Arguably no other film in history (with exception of John Huston’s The African Queen, 1951) has had a more infamous production than Francis Ford Coppola’s Apocalypse Now (1979). The film suffered enormous set-backs, disasters, financial woes and scheduling issues that plagued the film’s production; the lead star was replaced three weeks into production, then the replacement suffered an almost-fatal heart attack, another star showed up on set unorganised and not prepared to take the director’s orders, sets were hit and practically destroyed by a mass hurricane, crew members got sick and began to go mad, the director went over budget due to elaborate, larger than life sequences, and had to dig into his own pocket and even mortgage his own house and belongings to complete the film. One by one, disaster after disaster, the film higher and higher into debt and further and further over schedule. With an original shooting schedule of six weeks that turned into a grueling sixteen month shoot – amounting to an un-matched six million feet of footage that made editing near impossible- it’s no wonder that the media labelled the film ‘Apocalypse When?’ “We had access to too much money, too much equipment, and little by little we went insane” is how Coppola put it. But what it amounted to was one of the greatest milestones, and arguably the greatest war film in cinema history.
This epic Vietnam war film tells the story of US Captain Benjamin Willard who is sent on a mission to assassinate renegade Green Beret Colonel Walter E. Kurtz who has formed a sadistic cult of local tribes people on a remote island in Cambodia and declared himself a God. Willard sets out down a dangerous river on a journey that will leave him and his short-lived comrades never the same again. As Willard’s passage unravels he learns the true meaning of war, and finds out who he truly is. A young and fit Martin Sheen stars as Willard while an aging and over-weight Marlon Brando plays Colonel Kurtz. The film features an array of brilliant big-name talents in supporting roles including Robert Duvall and Dennis Hopper with Laurence Fishburne and Harrison Ford in one of their earliest film roles.
Three years after production had begun, Apocalypse Now opened at the Cannes Film Festival in 1979 to a standing ovation and prolonged applause, before becoming the winner of the festival’s coveted Palme d’Or award. When the film opened in theatres later that year, it earned approximately US $150 million at the box-office worldwide, and became the US’s third highest grossing film of the year. The film was nominated for 8 Academy Awards including Best Director, Best Screenplay Based on Material from Another Medium and Best Picture. Out of the 8 nominations the film walked away with 2 Oscars one for legendary Vittoria Storaro’s brilliant Cinematography and one for Best Sound.
However, it was in 2001 that Coppola released Apocalypse Now: Redux, an all new re-cut and extended (by approximately 50 minutes) version of the movie. As legend goes, Coppola was watching television late at night sometime in the late 1990s when Apocalypse Now came on. He, for the first time in years, watched the film and came to the conclusion that it was “tame” in comparison to the day’s standards – A thought that eventually lead to this re-imagining of his original masterpiece, which was placed at #28 on the American Film Institute’s list of 100 greatest films of all time and which now sits at #31 on IMDB’s list of Top 250 best films.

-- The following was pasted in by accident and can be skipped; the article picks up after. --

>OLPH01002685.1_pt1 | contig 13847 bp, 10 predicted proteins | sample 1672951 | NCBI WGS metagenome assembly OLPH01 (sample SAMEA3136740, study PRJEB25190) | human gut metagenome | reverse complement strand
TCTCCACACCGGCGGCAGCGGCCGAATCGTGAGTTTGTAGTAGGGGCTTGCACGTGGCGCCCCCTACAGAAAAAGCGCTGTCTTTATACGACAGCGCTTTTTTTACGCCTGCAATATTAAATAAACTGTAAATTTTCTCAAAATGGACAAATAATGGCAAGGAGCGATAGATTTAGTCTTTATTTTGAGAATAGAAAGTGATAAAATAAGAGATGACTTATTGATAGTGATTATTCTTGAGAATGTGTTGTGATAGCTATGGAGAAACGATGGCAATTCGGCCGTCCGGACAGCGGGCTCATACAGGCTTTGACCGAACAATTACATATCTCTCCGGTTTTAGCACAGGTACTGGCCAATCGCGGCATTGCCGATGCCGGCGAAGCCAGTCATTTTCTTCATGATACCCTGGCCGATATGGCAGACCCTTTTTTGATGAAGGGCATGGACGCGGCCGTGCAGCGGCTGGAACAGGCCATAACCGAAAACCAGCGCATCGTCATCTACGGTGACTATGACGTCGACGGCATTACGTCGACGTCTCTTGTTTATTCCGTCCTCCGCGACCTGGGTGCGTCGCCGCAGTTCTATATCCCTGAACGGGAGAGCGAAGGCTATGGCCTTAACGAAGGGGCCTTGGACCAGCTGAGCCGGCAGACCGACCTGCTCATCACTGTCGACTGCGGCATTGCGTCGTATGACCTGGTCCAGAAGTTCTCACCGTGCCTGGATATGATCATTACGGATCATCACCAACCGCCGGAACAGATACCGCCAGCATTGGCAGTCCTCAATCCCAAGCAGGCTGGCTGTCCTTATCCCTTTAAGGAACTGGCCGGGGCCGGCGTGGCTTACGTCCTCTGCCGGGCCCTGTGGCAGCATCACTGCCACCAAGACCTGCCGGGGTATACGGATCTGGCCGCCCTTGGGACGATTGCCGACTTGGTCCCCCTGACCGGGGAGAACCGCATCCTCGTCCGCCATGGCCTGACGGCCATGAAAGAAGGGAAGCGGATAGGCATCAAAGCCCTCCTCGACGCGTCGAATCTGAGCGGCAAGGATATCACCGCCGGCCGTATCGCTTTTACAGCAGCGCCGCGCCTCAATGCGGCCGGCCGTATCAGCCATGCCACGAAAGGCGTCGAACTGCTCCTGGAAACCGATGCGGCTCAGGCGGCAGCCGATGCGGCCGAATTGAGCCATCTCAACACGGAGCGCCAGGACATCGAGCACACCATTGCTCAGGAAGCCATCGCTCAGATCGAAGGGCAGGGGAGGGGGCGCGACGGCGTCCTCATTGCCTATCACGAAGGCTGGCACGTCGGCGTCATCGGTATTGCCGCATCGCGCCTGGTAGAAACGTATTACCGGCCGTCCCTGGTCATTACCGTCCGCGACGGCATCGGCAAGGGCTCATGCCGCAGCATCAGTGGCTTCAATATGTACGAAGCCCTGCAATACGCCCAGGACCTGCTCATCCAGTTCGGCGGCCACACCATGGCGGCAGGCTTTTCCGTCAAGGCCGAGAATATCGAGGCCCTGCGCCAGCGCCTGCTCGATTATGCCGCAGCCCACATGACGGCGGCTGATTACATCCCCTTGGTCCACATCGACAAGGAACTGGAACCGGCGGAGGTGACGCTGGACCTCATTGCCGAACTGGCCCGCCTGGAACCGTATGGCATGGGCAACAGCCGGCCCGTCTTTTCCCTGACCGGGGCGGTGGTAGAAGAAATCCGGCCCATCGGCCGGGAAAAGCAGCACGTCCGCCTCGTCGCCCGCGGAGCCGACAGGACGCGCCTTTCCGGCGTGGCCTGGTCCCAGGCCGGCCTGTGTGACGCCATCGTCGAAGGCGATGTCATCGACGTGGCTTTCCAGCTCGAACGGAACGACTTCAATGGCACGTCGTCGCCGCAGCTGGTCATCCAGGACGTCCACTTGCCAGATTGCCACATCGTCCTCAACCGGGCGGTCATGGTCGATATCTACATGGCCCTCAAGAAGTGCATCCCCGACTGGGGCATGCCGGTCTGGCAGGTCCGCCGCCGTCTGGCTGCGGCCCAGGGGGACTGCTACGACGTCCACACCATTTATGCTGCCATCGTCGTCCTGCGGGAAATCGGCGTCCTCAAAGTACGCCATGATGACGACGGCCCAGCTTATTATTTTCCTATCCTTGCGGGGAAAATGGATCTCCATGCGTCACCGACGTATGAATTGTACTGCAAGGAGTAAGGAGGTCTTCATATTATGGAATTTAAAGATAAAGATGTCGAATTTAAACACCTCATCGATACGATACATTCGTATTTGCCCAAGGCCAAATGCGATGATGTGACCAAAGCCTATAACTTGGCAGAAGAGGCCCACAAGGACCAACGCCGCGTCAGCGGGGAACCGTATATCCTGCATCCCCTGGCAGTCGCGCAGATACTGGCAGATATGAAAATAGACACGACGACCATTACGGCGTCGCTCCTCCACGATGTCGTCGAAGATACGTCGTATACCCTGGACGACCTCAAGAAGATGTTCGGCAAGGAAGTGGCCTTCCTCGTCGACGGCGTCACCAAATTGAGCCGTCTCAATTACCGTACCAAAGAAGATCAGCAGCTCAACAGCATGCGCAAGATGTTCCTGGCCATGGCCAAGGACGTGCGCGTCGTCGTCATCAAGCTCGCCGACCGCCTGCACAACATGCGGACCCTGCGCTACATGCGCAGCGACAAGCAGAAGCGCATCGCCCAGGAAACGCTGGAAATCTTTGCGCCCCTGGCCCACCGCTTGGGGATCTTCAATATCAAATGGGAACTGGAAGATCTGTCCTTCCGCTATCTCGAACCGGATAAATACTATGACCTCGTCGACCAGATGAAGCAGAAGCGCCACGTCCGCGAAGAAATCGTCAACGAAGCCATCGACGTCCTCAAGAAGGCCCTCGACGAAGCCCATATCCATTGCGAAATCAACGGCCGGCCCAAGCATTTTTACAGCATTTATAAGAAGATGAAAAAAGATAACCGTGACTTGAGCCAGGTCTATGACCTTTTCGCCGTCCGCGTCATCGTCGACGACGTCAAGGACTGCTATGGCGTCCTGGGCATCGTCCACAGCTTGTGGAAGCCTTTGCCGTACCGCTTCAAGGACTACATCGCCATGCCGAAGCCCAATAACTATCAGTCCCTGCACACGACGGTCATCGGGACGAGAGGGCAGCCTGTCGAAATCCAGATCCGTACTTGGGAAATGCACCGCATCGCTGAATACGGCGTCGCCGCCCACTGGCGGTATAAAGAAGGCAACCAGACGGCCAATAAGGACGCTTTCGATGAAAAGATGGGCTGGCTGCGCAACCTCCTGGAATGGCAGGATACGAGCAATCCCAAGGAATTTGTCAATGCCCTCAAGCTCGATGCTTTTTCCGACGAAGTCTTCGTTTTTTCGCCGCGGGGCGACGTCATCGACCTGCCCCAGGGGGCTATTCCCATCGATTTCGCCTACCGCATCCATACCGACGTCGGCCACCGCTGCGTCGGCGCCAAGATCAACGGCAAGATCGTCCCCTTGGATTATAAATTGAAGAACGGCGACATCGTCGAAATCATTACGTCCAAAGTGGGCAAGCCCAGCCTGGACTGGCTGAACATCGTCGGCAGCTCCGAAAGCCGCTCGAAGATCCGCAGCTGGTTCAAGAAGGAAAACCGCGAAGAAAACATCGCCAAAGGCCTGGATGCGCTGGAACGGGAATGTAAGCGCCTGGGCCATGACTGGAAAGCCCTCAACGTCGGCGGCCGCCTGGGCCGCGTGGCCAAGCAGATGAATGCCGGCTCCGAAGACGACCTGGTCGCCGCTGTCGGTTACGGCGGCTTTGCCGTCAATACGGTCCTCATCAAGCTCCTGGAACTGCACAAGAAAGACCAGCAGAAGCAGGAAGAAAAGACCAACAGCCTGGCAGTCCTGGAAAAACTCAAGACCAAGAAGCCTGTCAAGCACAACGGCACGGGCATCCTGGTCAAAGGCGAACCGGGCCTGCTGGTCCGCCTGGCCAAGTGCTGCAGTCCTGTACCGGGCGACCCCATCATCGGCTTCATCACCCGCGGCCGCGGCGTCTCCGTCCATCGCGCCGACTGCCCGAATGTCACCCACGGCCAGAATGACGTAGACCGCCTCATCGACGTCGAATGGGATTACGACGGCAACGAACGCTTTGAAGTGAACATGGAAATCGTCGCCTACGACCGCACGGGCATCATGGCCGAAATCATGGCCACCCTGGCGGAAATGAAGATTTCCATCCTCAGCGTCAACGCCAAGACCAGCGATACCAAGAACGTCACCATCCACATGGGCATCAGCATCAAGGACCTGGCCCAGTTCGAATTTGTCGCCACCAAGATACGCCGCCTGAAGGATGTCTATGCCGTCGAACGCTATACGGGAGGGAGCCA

Running at just under 3 and a half hours (but don’t worry you’ll get an intermission,) Apocalypse Now: Redux is considered the definitive version of the film and we are proud to present this masterpiece of filmmaking on an amazing, original 35mm Technicolor dye-transfer print – the way it was meant to be seen. If you are a fan of the film, but have never seen it on the big screen, take it from me, you have never fully experienced the film. From the opening sequence of whirring helicopters and exploding napalm, to the spooky carnivalesque battle camp scene, right to the powerful and sadistic Kurtz Compound sequence at the end of the film, your eyes will be glued to the screen. You will be absolutely blown away by the film’s pristine image, a clarity brought through in what amounts to a highly stylised, surrealistic and saturated Technicolor experience. The film has a large screen space in its 2.35:1 aspect ratio and an amazing DTS digital soundtrack, which both amount to a film experience like no other, putting you right in the centre of the action. Coppola once said, “My film is not about Vietnam, it is Vietnam,” and after you walk out of the theatre you will feel like you were there. This is definitely one film you will want to see from the very front row, and one film experience you do not want to miss. And the only place you can see it is at the Astor Theatre.
Written by our E-news reviewer Dave Lee for The Astor Theatre.
Apocalypse Now: Redux screens at The Astor Theatre on Thursday August 25th 2011, 7.30pm.
For more information, visit our website.